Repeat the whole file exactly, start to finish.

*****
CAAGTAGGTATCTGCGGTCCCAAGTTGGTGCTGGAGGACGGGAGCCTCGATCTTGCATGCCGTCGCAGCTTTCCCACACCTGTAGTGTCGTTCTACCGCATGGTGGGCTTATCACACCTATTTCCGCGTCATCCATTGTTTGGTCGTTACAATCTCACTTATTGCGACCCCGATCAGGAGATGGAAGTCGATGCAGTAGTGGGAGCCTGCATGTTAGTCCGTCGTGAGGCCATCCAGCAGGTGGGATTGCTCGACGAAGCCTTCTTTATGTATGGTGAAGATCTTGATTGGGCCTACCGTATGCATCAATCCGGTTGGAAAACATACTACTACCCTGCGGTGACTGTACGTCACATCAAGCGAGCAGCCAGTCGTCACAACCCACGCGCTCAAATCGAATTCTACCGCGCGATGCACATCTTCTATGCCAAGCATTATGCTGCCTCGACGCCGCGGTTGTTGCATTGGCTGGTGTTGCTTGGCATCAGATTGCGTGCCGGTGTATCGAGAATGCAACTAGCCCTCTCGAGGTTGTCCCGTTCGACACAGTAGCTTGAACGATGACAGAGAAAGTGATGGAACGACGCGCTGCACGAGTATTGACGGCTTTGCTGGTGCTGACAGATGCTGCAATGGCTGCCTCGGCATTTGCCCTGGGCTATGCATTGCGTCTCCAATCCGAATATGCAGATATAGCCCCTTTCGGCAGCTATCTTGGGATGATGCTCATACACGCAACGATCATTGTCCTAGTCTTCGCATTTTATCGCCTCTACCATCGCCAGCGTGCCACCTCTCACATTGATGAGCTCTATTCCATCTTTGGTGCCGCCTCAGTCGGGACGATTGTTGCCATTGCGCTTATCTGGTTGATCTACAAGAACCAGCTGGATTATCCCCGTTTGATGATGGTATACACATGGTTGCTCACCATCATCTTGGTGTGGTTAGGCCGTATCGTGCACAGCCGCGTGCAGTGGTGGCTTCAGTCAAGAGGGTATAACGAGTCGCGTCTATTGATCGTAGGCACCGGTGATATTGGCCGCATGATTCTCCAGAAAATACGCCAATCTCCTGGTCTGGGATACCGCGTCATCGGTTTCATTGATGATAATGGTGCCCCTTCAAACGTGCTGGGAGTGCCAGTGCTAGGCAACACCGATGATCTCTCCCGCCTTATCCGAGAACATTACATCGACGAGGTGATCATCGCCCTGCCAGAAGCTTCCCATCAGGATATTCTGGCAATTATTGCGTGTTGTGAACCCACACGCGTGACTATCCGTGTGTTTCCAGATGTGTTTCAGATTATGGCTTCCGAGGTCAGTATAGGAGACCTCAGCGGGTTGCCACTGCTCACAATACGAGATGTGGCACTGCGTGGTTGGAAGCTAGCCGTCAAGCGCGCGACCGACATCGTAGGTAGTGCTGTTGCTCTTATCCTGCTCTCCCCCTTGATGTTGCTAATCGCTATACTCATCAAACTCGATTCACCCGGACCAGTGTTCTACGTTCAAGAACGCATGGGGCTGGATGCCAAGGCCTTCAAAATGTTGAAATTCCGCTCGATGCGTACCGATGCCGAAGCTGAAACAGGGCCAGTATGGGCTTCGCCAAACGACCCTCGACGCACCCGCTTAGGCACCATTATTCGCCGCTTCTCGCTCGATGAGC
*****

CAAGTAGGTATCTGCGGTCCCAAGTTGGTGCTGGAGGACGGGAGCCTCGATCTTGCATGCCGTCGCAGCTTTCCCACACCTGTAGTGTCGTTCTACCGCATGGTGGGCTTATCACACCTATTTCCGCGTCATCCATTGTTTGGTCGTTACAATCTCACTTATTGCGACCCCGATCAGGAGATGGAAGTCGATGCAGTAGTGGGAGCCTGCATGTTAGTCCGTCGTGAGGCCATCCAGCAGGTGGGATTGCTCGACGAAGCCTTCTTTATGTATGGTGAAGATCTTGATTGGGCCTACCGTATGCATCAATCCGGTTGGAAAACATACTACTACCCTGCGGTGACTGTACGTCACATCAAGCGAGCAGCCAGTCGTCACAACCCACGCGCTCAAATCGAATTCTACCGCGCGATGCACATCTTCTATGCCAAGCATTATGCTGCCTCGACGCCGCGGTTGTTGCATTGGCTGGTGTTGCTTGGCATCAGATTGCGTGCCGGTGTATCGAGAATGCAACTAGCCCTCTCGAGGTTGTCCCGTTCGACACAGTAGCTTGAACGATGACAGAGAAAGTGATGGAACGACGCGCTGCACGAGTATTGACGGCTTTGCTGGTGCTGACAGATGCTGCAATGGCTGCCTCGGCATTTGCCCTGGGCTATGCATTGCGTCTCCAATCCGAATATGCAGATATAGCCCCTTTCGGCAGCTATCTTGGGATGATGCTCATACACGCAACGATCATTGTCCTAGTCTTCGCATTTTATCGCCTCTACCATCGCCAGCGTGCCACCTCTCACATTGATGAGCTCTATTCCATCTTTGGTGCCGCCTCAGTCGGGACGATTGTTGCCATTGCGCTTATCTGGTTGATCTACAAGAACCAGCTGGATTATCCCCGTTTGATGATGGTATACACATGGTTGCTCACCATCATCTTGGTGTGGTTAGGCCGTATCGTGCACAGCCGCGTGCAGTGGTGGCTTCAGTCAAGAGGGTATAACGAGTCGCGTCTATTGATCGTAGGCACCGGTGATATTGGCCGCATGATTCTCCAGAAAATACGCCAATCTCCTGGTCTGGGATACCGCGTCATCGGTTTCATTGATGATAATGGTGCCCCTTCAAACGTGCTGGGAGTGCCAGTGCTAGGCAACACCGATGATCTCTCCCGCCTTATCCGAGAACATTACATCGACGAGGTGATCATCGCCCTGCCAGAAGCTTCCCATCAGGATATTCTGGCAATTATTGCGTGTTGTGAACCCACACGCGTGACTATCCGTGTGTTTCCAGATGTGTTTCAGATTATGGCTTCCGAGGTCAGTATAGGAGACCTCAGCGGGTTGCCACTGCTCACAATACGAGATGTGGCACTGCGTGGTTGGAAGCTAGCCGTCAAGCGCGCGACCGACATCGTAGGTAGTGCTGTTGCTCTTATCCTGCTCTCCCCCTTGATGTTGCTAATCGCTATACTCATCAAACTCGATTCACCCGGACCAGTGTTCTACGTTCAAGAACGCATGGGGCTGGATGCCAAGGCCTTCAAAATGTTGAAATTCCGCTCGATGCGTACCGATGCCGAAGCTGAAACAGGGCCAGTATGGGCTTCGCCAAACGACCCTCGACGCACCCGCTTAGGCACCATTATTCGCCGCTTCTCGCTCGATGAGC